A California jury today returned a guilty verdict in the trial of Matthieu gatrel, a man from St. Charles, Ill., accused in 2018 of operating two online services that allowed paying customers to launch powerful Distributed Denial of Service (DDoS) attacks against Internet users and websites. Gatrel’s conviction comes about two weeks after his co-conspirator pleaded guilty to criminal charges relating to the management of the service.
Central District California prosecutors indicted 32-year-old Gatrel and his business partner Juan “Severon” Martinez of Pasadena, California, with the operation of two DDoS rental or “booter” services – shoot them down[.]organization and ampnode[.]com.
Although he admitted to FBI agents that he ran these bootstrapping services (and provided plenty of incriminating evidence in the process), Gatrel opted to take his case to court, defended the entire time. by public defenders. Faced with the prospect of a heavy sentence if found guilty at trial, Martinez pleaded guilty on August 26 to one count of unauthorized tampering with a protected computer.
Gatrel was convicted of all three counts of violating the Computer Fraud and Abuse Act, including conspiracy to commit unauthorized tampering with a protected computer, conspiracy to commit wire fraud and unauthorized tampering with a protected computer.
Investigators say Downthem has helped some 2,000 customers launch debilitating digital attacks on more than 200,000 targets, including numerous government, banking, academic and gaming websites.
Prosecutors alleged that in addition to running and marketing Downthem, the defendants sold huge lists of constantly updated internet addresses linked to devices that could be used by other startup services to make the much more powerful and effective attacks. In addition, other startup services have also drawn firepower and other resources from Ampnode.
Startup and stress services allow clients to choose from a variety of attack methods, but almost universally the most powerful of these methods involves what is known as a “reflective amplification attack”. In such attacks, perpetrators use unmanaged Domain Name Servers (DNS) or other devices on the web to create huge traffic floods.
Ideally, DNS servers provide services only to machines in a trusted domain, such as translating an Internet address from a series of numbers into a domain name, such as example.com. But DNS reflection attacks rely on consumer and business routers and other devices with DNS servers that are (poorly) configured to accept requests from anywhere on the web.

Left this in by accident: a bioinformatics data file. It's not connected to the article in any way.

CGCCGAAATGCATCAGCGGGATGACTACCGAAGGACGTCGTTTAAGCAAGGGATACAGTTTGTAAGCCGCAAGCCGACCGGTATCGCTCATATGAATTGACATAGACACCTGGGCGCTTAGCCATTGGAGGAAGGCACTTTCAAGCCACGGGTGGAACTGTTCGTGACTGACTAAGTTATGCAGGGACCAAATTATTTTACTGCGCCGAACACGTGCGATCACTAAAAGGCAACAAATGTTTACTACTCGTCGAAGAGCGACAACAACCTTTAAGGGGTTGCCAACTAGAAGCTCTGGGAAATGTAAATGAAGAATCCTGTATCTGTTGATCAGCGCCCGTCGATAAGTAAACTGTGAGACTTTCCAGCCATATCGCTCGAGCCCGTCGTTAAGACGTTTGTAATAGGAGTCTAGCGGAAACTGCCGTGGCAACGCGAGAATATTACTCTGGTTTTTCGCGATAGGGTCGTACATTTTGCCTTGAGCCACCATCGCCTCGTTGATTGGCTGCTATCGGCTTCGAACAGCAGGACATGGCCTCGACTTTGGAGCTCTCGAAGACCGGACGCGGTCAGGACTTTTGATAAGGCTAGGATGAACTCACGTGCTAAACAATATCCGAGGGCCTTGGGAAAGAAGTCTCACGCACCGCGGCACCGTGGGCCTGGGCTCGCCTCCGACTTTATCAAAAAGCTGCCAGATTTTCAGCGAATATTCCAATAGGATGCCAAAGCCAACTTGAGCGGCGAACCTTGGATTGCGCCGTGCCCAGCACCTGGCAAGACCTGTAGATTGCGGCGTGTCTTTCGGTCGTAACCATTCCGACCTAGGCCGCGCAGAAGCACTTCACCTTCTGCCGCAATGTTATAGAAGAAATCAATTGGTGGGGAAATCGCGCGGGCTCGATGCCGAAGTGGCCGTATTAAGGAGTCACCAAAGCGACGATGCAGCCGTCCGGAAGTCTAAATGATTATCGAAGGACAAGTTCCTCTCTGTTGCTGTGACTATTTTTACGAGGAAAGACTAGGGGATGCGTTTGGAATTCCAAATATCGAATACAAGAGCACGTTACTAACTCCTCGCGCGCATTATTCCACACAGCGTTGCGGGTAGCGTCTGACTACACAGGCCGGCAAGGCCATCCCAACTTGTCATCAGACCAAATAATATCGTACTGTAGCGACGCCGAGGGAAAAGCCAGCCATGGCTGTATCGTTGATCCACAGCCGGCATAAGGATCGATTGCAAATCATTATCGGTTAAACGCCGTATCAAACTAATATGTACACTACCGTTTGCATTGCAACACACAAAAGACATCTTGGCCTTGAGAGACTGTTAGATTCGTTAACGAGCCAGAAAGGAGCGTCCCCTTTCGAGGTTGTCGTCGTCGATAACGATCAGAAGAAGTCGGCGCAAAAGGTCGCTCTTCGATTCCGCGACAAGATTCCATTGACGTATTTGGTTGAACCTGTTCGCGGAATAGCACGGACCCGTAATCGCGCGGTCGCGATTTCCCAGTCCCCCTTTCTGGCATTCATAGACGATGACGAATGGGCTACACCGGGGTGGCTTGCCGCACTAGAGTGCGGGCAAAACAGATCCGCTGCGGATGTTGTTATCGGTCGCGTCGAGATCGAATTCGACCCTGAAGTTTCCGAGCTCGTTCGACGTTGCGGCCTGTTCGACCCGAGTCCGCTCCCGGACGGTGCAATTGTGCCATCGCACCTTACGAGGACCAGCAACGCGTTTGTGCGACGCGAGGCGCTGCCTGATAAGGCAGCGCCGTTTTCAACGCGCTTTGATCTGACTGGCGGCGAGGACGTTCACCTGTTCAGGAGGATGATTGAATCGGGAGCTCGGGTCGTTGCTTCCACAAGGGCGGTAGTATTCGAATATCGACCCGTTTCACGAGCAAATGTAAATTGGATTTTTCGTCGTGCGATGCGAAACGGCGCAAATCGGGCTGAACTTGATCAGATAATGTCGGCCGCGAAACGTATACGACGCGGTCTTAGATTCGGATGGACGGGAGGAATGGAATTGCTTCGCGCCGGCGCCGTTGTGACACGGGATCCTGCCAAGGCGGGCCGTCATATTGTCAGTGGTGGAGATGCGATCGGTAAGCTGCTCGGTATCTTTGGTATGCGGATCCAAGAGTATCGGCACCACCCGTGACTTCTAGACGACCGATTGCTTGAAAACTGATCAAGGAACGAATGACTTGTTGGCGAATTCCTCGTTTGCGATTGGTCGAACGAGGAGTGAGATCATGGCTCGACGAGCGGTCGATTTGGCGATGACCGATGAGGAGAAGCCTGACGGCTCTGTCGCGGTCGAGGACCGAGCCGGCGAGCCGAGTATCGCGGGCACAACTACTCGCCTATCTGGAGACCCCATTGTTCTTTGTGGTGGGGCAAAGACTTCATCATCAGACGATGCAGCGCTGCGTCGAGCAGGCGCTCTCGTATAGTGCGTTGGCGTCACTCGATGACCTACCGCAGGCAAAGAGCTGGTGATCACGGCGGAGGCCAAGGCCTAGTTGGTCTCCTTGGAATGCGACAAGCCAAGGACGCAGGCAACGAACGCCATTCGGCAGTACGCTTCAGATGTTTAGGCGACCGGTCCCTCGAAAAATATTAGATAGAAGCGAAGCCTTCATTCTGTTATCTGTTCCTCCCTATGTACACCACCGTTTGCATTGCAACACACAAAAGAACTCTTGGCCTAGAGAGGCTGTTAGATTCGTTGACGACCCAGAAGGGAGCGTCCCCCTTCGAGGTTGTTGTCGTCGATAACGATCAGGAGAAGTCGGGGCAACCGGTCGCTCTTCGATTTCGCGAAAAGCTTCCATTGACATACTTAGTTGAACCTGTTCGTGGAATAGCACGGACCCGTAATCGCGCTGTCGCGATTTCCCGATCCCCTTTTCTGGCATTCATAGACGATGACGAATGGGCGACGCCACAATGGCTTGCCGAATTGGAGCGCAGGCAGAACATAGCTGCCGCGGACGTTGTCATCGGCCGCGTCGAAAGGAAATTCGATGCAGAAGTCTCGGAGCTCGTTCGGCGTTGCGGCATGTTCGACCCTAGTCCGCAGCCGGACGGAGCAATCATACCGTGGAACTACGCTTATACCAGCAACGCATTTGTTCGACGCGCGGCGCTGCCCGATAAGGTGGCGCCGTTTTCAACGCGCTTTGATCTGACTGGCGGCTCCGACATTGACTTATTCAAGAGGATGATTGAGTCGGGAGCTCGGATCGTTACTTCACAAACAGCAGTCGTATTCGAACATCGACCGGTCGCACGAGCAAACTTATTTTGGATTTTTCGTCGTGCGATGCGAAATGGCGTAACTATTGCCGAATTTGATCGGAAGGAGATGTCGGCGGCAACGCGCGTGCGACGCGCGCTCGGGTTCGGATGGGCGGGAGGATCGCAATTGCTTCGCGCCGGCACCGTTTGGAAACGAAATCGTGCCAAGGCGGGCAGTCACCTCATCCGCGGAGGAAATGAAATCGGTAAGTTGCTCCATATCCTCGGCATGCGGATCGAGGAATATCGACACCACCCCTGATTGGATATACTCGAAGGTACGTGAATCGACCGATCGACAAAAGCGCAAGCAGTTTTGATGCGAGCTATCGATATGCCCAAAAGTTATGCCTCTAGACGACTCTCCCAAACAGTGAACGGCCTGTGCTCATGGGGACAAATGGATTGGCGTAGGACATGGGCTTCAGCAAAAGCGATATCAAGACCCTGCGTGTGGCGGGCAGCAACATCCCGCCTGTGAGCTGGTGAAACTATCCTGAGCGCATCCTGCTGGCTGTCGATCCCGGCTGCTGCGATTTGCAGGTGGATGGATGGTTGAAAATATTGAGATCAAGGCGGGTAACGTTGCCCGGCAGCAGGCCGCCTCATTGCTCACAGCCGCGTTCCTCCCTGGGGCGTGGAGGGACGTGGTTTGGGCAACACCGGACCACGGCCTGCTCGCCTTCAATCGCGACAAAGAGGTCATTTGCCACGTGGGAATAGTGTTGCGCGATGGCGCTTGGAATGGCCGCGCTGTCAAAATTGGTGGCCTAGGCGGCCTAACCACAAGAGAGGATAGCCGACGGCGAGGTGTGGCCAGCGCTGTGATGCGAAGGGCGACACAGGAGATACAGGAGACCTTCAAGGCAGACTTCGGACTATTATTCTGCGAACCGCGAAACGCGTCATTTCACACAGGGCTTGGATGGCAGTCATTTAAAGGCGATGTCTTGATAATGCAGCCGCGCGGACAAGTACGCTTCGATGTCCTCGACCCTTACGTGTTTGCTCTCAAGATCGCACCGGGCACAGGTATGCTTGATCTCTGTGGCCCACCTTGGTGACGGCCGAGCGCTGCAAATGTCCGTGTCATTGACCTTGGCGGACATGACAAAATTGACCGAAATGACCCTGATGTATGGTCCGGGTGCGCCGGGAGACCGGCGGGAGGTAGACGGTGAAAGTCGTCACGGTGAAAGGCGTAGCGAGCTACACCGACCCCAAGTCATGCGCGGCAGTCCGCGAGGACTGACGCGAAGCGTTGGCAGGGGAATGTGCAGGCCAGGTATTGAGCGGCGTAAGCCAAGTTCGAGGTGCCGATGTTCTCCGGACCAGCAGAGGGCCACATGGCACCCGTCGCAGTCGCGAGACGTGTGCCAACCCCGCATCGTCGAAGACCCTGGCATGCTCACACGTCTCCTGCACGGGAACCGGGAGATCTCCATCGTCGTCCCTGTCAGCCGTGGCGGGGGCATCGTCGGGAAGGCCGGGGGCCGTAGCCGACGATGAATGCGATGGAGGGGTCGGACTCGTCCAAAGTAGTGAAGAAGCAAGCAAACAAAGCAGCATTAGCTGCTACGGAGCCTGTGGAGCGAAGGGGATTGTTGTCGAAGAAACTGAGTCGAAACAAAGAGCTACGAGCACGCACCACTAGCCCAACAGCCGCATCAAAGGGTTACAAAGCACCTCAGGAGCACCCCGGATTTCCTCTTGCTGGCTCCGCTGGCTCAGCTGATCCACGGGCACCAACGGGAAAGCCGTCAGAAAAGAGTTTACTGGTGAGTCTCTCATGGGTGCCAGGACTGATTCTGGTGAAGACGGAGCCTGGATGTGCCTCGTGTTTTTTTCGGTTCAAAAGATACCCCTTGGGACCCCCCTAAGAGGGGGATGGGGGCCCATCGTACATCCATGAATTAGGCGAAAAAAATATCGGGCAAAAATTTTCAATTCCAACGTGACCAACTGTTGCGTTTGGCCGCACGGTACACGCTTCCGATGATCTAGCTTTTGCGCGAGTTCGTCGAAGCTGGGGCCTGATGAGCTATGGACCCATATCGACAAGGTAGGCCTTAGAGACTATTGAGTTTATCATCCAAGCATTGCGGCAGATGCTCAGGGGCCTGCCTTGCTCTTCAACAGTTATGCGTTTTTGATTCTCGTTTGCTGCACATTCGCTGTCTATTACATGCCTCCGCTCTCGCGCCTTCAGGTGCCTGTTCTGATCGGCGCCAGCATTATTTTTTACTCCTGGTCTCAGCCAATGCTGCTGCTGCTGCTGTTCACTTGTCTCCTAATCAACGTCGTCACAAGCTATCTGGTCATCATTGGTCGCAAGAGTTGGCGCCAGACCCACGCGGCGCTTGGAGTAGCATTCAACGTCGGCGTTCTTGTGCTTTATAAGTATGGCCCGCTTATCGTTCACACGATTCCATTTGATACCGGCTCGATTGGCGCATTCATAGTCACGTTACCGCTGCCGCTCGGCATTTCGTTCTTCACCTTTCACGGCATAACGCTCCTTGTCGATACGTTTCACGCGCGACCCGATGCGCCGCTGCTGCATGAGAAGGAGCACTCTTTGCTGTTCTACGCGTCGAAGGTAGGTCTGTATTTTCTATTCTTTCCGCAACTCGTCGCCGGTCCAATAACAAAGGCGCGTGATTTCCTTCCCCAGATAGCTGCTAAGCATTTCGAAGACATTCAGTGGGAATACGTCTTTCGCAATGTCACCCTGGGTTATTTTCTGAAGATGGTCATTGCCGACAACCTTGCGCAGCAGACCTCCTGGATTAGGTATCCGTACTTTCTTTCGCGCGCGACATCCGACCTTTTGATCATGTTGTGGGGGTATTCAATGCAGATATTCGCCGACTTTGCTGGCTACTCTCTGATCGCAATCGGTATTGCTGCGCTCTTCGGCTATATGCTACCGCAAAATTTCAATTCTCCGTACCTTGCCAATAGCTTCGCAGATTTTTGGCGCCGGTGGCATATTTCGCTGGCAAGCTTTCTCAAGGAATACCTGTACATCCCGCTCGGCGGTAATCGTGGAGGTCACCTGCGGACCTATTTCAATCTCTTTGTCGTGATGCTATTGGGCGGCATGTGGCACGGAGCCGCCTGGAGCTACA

Attackers can send spoofed DNS queries to these DNS servers, crafting the request so that it appears to come from the target’s network. That way, when the DNS servers respond, they respond to the spoofed (target) address.
Bad guys can also amplify a thoughtful attack by creating DNS queries so that the responses are much more important than the queries. For example, an attacker could compose a DNS query of less than 100 bytes, resulting in a response 60 to 70 times larger. This “amplification” effect is particularly pronounced if the authors simultaneously query dozens of DNS servers with these spoofed requests.
The government accused Gatrel and Martinez of constantly searching the Internet for these misconfigured devices and then selling lists of Internet addresses linked to these devices to other startup service operators.
Gatrel’s conviction is scheduled for January 27, 2022. He faces a legal maximum sentence of 35 years in federal prison. However, given the outcome of lawsuits against other bootstrapping service operators, it seems unlikely that Gatrel will spend much time in jail.
The case against Gatrel and Martinez was initiated amid a widespread crackdown on bootstrapping services in December 2018, when the FBI teamed up with law enforcement partners overseas to seize 15 different bootstrap service domains.
Federal prosecutors and DDoS experts interviewed at the time said the operation had three main goals: to educate people that recruiting for DDoS attacks is illegal, to destabilize the burgeoning booter industry and, ultimately account, reduce the demand for booter services.
The jury is still out on whether any of these goals were achieved with a lasting effect.
The original complaint against Gatrel and Martinez is here (PDF).